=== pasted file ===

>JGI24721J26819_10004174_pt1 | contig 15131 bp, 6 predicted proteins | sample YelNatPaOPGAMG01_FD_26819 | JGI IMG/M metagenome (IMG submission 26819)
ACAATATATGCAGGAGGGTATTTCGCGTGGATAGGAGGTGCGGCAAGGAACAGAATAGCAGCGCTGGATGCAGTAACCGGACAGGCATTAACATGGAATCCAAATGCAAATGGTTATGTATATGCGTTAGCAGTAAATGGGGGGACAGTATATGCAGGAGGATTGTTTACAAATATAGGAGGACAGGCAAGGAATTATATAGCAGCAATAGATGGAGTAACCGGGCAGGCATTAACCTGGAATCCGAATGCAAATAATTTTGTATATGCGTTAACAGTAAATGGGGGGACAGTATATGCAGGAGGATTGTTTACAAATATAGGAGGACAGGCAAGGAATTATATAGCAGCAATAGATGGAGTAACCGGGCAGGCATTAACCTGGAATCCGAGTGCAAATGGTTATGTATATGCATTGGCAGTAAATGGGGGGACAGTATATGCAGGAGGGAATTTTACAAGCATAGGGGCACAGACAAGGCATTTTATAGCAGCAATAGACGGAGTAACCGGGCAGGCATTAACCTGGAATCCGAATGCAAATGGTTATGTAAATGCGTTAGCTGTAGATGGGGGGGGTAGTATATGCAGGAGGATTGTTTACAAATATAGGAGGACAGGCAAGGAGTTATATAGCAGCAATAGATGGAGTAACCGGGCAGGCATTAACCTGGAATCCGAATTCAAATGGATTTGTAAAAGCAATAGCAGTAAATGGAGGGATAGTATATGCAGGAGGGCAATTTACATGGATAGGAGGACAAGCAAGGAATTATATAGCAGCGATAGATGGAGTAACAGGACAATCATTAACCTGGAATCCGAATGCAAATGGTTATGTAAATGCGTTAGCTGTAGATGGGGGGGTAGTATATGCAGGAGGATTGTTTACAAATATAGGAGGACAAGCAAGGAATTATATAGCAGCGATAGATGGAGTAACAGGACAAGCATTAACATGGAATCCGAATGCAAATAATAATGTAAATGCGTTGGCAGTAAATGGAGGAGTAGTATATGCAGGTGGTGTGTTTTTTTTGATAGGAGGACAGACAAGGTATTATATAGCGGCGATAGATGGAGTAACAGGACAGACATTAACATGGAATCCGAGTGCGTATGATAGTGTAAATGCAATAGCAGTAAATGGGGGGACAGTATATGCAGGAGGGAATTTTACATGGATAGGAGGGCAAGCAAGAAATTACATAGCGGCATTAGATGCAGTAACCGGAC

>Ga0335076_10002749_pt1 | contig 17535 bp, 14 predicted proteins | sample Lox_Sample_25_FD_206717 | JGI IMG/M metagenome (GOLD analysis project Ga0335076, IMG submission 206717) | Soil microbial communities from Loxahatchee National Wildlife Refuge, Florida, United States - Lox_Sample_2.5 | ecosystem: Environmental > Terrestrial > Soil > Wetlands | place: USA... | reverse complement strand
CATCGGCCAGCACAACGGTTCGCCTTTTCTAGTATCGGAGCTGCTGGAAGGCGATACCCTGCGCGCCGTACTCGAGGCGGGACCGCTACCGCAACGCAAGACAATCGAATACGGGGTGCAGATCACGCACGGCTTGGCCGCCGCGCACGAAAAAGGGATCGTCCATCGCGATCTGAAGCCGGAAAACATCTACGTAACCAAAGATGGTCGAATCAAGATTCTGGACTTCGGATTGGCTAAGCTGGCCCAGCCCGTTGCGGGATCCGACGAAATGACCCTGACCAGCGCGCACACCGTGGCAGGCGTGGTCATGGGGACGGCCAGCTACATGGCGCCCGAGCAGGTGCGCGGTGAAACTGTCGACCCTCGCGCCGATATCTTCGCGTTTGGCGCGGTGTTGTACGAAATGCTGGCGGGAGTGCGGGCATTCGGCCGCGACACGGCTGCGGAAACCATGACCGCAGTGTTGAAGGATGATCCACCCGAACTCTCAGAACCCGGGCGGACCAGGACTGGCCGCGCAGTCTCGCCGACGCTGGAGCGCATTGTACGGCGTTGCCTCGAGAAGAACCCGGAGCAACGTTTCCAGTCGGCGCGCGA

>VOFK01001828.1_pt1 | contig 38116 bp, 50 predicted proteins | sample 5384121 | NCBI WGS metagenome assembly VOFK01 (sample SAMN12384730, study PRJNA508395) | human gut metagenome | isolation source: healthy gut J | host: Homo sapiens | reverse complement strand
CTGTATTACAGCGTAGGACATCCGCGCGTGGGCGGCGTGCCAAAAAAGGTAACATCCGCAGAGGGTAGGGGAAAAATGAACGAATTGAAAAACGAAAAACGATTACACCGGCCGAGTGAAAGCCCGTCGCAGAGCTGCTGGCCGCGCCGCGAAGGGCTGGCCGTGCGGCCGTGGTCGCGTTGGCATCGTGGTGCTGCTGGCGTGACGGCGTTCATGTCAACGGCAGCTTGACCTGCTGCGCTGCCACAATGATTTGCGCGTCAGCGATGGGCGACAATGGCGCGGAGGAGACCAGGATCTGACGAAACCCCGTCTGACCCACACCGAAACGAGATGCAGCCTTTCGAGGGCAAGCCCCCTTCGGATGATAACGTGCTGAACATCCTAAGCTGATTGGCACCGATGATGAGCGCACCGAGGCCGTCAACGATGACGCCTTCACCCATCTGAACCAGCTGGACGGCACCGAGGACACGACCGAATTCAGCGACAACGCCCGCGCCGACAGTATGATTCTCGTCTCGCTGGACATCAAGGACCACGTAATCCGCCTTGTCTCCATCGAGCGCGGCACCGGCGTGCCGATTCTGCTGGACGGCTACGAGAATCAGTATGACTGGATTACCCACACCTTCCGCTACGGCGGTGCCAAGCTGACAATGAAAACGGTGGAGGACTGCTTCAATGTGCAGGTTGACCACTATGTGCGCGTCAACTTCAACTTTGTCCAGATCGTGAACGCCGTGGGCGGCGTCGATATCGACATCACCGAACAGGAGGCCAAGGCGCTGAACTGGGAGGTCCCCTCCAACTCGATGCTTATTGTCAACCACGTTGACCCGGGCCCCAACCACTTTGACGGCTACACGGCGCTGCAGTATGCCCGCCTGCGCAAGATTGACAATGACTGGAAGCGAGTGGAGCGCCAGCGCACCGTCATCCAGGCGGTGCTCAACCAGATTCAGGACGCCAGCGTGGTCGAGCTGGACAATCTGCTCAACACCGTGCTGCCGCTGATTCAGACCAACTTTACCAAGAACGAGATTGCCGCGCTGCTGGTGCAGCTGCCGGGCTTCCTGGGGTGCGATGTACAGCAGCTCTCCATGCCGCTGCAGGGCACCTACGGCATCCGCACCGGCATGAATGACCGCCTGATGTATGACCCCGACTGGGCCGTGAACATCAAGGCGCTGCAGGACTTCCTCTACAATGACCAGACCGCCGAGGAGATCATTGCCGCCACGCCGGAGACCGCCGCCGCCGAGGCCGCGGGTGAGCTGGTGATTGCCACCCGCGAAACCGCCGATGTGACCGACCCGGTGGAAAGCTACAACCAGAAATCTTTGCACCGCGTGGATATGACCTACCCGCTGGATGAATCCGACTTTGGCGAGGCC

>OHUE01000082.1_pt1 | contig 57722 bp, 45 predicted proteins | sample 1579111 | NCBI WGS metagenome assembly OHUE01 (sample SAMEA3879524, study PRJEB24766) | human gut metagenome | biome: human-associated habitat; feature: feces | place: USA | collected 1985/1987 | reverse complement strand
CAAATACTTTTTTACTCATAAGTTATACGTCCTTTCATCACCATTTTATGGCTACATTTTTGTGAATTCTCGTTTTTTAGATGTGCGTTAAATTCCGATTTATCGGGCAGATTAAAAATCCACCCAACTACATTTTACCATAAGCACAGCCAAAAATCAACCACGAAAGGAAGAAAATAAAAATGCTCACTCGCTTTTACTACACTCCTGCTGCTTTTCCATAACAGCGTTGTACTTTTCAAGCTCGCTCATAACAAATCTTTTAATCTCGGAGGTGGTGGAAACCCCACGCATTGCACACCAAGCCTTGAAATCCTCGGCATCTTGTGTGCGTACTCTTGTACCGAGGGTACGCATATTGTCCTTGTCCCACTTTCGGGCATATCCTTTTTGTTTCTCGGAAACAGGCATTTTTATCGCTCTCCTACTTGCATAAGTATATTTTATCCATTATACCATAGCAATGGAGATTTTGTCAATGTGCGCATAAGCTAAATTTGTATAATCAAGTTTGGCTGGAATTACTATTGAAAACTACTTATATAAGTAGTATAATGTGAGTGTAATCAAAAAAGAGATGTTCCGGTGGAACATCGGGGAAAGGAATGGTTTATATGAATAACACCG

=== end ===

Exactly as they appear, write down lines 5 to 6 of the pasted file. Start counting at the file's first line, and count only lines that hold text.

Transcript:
>VOFK01001828.1_pt1 | contig 38116 bp, 50 predicted proteins | sample 5384121 | NCBI WGS metagenome assembly VOFK01 (sample SAMN12384730, study PRJNA508395) | human gut metagenome | isolation source: healthy gut J | host: Homo sapiens | reverse complement strand
CTGTATTACAGCGTAGGACATCCGCGCGTGGGCGGCGTGCCAAAAAAGGTAACATCCGCAGAGGGTAGGGGAAAAATGAACGAATTGAAAAACGAAAAACGATTACACCGGCCGAGTGAAAGCCCGTCGCAGAGCTGCTGGCCGCGCCGCGAAGGGCTGGCCGTGCGGCCGTGGTCGCGTTGGCATCGTGGTGCTGCTGGCGTGACGGCGTTCATGTCAACGGCAGCTTGACCTGCTGCGCTGCCACAATGATTTGCGCGTCAGCGATGGGCGACAATGGCGCGGAGGAGACCAGGATCTGACGAAACCCCGTCTGACCCACACCGAAACGAGATGCAGCCTTTCGAGGGCAAGCCCCCTTCGGATGATAACGTGCTGAACATCCTAAGCTGATTGGCACCGATGATGAGCGCACCGAGGCCGTCAACGATGACGCCTTCACCCATCTGAACCAGCTGGACGGCACCGAGGACACGACCGAATTCAGCGACAACGCCCGCGCCGACAGTATGATTCTCGTCTCGCTGGACATCAAGGACCACGTAATCCGCCTTGTCTCCATCGAGCGCGGCACCGGCGTGCCGATTCTGCTGGACGGCTACGAGAATCAGTATGACTGGATTACCCACACCTTCCGCTACGGCGGTGCCAAGCTGACAATGAAAACGGTGGAGGACTGCTTCAATGTGCAGGTTGACCACTATGTGCGCGTCAACTTCAACTTTGTCCAGATCGTGAACGCCGTGGGCGGCGTCGATATCGACATCACCGAACAGGAGGCCAAGGCGCTGAACTGGGAGGTCCCCTCCAACTCGATGCTTATTGTCAACCACGTTGACCCGGGCCCCAACCACTTTGACGGCTACACGGCGCTGCAGTATGCCCGCCTGCGCAAGATTGACAATGACTGGAAGCGAGTGGAGCGCCAGCGCACCGTCATCCAGGCGGTGCTCAACCAGATTCAGGACGCCAGCGTGGTCGAGCTGGACAATCTGCTCAACACCGTGCTGCCGCTGATTCAGACCAACTTTACCAAGAACGAGATTGCCGCGCTGCTGGTGCAGCTGCCGGGCTTCCTGGGGTGCGATGTACAGCAGCTCTCCATGCCGCTGCAGGGCACCTACGGCATCCGCACCGGCATGAATGACCGCCTGATGTATGACCCCGACTGGGCCGTGAACATCAAGGCGCTGCAGGACTTCCTCTACAATGACCAGACCGCCGAGGAGATCATTGCCGCCACGCCGGAGACCGCCGCCGCCGAGGCCGCGGGTGAGCTGGTGATTGCCACCCGCGAAACCGCCGATGTGACCGACCCGGTGGAAAGCTACAACCAGAAATCTTTGCACCGCGTGGATATGACCTACCCGCTGGATGAATCCGACTTTGGCGAGGCC